Back when I used to write for a website called Reality TV Talk, I posted an article entitled “I Am That Ugly American.” Originally, the article was part of a series of recaps I was writing in 2011 for the fourteenth season of The Amazing Race. It was one of my favorite pieces and I have referenced it several times over the past several years as it deals with my personal lack of desire for foreign travel, a preference that is challenged time and time again. This week I wanted to share that article with you. Please note, the context article has been edited to bring it up to date and allow it to stand on its own (hence the term “Redeux). Enjoy!
I Am That Ugly American
My wife Deborah and I met over a mutual interest in The Amazing Race and when we began dating we both thought it would be great to compete on TAR as a team. However, once we sat down and really thought it through we came to the conclusion that that may not be such a good idea. For Deb the reason was simple: she refuses to bungee jump, parachute, travel at high speeds on contraptions such as roller coasters or perform any other activity for which medals are awarded at the X-Games. My reasons were less obvious and became apparent slowly over the course of our early years of dating.
I have never been much of a traveler. I have always preferred to save myself the trouble of vacation planning, not to mention the expense, and simply just stay close to home. That doesn’t mean I never went anywhere. It just meant that travel was not in my top 10 things to do. Deborah is just the opposite. She loves traveling, and not just the trip itself, but the planning as well. Because of this, I have probably traveled to more places in the first three years of our relationship than I have in my entire life up to that point. I don’t mind traveling within the United States, but certain events occurred in those early dating years that suggested that International Travel may not be my cup of tea.
One event didn’t even require me to leave the country. Deb and I went took a trip to Charleston, SC. One night we ate at a French restaurant named 39 Rue de Jean. The name 39 Rue de Jean is basically it’s address, 39 John Street, made to sound all fancy and French-like. It’s website described itself as “a refined French cafe and bar offering the best in classic Brasserie cuisine.” The point is, this is the most authentic, fanciest French Restaurant I had ever been in. In fact, I think the only other French restaurant I have ever been in was the France pavilion at Epcot, Walt Disney World.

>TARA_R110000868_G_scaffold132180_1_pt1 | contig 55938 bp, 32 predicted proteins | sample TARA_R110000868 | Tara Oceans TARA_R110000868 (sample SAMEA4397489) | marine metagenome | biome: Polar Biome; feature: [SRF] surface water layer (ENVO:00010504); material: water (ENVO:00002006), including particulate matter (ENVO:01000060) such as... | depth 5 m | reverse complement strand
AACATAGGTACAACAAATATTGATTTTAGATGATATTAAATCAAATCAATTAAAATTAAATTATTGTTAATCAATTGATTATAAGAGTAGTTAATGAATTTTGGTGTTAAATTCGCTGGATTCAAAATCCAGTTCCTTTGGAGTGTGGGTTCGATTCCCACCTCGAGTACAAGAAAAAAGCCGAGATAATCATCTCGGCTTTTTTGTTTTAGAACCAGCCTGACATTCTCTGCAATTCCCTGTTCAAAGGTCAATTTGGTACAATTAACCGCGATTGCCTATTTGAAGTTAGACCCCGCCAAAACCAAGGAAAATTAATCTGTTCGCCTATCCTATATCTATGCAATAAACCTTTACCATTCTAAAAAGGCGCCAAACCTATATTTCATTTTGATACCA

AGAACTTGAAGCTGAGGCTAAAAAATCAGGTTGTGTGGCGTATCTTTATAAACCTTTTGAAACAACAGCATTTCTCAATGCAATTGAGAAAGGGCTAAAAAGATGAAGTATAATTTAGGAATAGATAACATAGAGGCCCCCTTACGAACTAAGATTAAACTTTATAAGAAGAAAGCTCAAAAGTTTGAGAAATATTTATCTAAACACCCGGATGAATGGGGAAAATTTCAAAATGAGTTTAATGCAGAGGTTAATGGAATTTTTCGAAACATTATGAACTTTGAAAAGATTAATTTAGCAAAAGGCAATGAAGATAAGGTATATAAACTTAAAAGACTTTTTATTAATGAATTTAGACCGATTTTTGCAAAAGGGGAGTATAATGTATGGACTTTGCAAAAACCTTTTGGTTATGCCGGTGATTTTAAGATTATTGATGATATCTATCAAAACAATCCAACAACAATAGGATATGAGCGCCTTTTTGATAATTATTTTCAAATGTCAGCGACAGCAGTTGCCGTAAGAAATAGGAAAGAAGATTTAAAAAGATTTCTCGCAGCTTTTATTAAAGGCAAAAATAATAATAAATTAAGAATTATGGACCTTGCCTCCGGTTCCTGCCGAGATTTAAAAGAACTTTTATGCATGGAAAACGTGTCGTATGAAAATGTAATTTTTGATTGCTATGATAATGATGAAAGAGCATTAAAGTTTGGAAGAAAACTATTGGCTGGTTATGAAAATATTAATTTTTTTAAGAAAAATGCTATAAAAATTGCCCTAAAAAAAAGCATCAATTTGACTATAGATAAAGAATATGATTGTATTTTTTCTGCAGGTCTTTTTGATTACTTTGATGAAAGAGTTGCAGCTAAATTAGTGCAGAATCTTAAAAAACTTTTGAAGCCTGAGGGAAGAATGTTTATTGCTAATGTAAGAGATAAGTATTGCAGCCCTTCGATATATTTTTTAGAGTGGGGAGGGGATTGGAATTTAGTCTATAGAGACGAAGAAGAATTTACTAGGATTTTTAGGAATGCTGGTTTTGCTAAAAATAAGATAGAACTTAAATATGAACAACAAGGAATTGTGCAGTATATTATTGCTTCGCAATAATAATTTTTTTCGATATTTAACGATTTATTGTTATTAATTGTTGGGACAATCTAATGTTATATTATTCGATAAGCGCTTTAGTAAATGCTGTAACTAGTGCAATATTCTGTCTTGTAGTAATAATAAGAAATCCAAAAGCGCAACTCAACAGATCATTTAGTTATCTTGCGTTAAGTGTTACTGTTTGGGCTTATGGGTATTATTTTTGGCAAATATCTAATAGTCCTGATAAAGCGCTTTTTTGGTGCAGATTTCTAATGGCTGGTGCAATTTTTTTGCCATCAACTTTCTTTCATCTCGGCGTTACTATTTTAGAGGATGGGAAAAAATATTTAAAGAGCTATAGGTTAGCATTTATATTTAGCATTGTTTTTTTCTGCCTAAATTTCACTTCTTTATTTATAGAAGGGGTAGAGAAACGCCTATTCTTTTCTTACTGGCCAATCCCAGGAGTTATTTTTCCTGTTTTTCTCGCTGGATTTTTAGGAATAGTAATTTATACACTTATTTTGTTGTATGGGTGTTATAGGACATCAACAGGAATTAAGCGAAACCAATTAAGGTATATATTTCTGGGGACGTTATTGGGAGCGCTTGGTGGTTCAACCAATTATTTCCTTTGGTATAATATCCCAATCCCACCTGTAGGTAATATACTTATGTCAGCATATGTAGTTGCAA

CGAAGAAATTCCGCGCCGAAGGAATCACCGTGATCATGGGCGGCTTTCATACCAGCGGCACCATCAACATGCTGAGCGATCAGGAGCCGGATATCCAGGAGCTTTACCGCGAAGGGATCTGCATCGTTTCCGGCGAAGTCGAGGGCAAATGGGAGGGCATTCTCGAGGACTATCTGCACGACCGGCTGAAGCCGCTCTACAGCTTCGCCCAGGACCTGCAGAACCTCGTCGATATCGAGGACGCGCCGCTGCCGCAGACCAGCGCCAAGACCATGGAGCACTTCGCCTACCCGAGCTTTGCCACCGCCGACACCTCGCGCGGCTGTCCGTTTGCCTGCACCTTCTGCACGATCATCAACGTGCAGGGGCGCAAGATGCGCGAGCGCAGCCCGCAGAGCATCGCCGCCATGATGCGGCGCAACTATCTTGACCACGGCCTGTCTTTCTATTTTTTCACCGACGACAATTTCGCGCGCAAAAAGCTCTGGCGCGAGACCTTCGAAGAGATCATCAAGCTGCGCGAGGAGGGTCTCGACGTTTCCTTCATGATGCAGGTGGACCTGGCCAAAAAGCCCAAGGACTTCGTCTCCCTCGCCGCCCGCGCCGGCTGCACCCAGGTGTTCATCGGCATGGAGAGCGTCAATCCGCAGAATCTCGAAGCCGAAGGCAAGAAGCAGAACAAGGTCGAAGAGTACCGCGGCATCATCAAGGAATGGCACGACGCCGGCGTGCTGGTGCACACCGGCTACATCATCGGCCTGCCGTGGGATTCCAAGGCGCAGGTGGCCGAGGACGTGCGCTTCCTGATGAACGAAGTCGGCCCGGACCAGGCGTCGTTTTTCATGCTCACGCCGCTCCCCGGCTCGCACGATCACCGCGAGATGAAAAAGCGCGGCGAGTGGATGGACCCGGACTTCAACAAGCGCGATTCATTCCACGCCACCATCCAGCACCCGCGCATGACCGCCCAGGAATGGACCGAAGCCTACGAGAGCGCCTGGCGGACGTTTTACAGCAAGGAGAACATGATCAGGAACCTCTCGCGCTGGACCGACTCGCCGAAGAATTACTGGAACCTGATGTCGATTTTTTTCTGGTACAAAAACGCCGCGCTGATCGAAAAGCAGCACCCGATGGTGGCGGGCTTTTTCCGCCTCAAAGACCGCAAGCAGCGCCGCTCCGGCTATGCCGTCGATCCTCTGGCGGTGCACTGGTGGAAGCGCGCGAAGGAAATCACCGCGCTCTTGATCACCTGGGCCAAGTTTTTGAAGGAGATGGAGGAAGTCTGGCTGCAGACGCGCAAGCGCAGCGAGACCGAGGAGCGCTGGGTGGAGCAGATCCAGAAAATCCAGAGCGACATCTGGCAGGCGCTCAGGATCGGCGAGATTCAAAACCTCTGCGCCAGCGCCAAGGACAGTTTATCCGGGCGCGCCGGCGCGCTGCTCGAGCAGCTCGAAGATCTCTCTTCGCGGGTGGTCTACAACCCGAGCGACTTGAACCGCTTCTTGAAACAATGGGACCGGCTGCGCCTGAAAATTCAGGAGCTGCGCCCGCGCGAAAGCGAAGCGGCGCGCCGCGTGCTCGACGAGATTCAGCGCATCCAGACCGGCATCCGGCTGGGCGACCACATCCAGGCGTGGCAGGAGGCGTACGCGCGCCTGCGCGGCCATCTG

I enjoy French food and could potentially eat it at every meal. I could eat their toast for breakfast, their fries for lunch and pour their dressing over my evening salad. But now I had a chance to sample some real French cuisine.
For starters, when you think of French dining you think of fine wines and 39 Rue de Jean had their share, including a Bordeaux, Chateau Haut Peyruguet; a Chablis, Boucard Fourchame Chardonnay; a Picpoul de Pinet, Beaulieu; and a Cotes de Provence, Domaine Houchart. Yeah. I didn’t have clue. Considering that, and the fact that the average cost per bottle was $50, I opted for a good old American Budweiser. Hold the glass, please. I’ll drink it straight from the bottle.
Next was the entre. On 39 Rue de Jean’s menu one could find such dishes as Salmon Bearnaise, Chicken Francaise, Shrimp Provencal, Coq Au Vin and more. I ordered the Brasserie Burger which was ground beef prepared to my specifications and served with cheddar cheese, onions, tomatoes and lettuce on a piece of bread baked specifically to hold these items together. This was served with frites, which are strips of potatoes cooked in oil until they are a light golden brown. In other words, I ordered a cheeseburger, fries and a bottle of beer. I got all done up to go out to a refined French cafe only to order the same thing I order at Applebee’s. Point is, I don’t need to spend eight to ten hours on a plane and fork out outrageous amounts of money only to eat the same food I can get a couple of blocks from my house.
On a side note, I must tell you about the appetizer Deb and I ordered. It was called the Plateau de Fromage. It sounded good, an assortment of appetizers from around the world inspired by the familiar travel guides. That’s when Deb informed me that Frommers wrote the travel guides. This was Fromage, which was French for cheese. Not a problem as I love cheese, as well.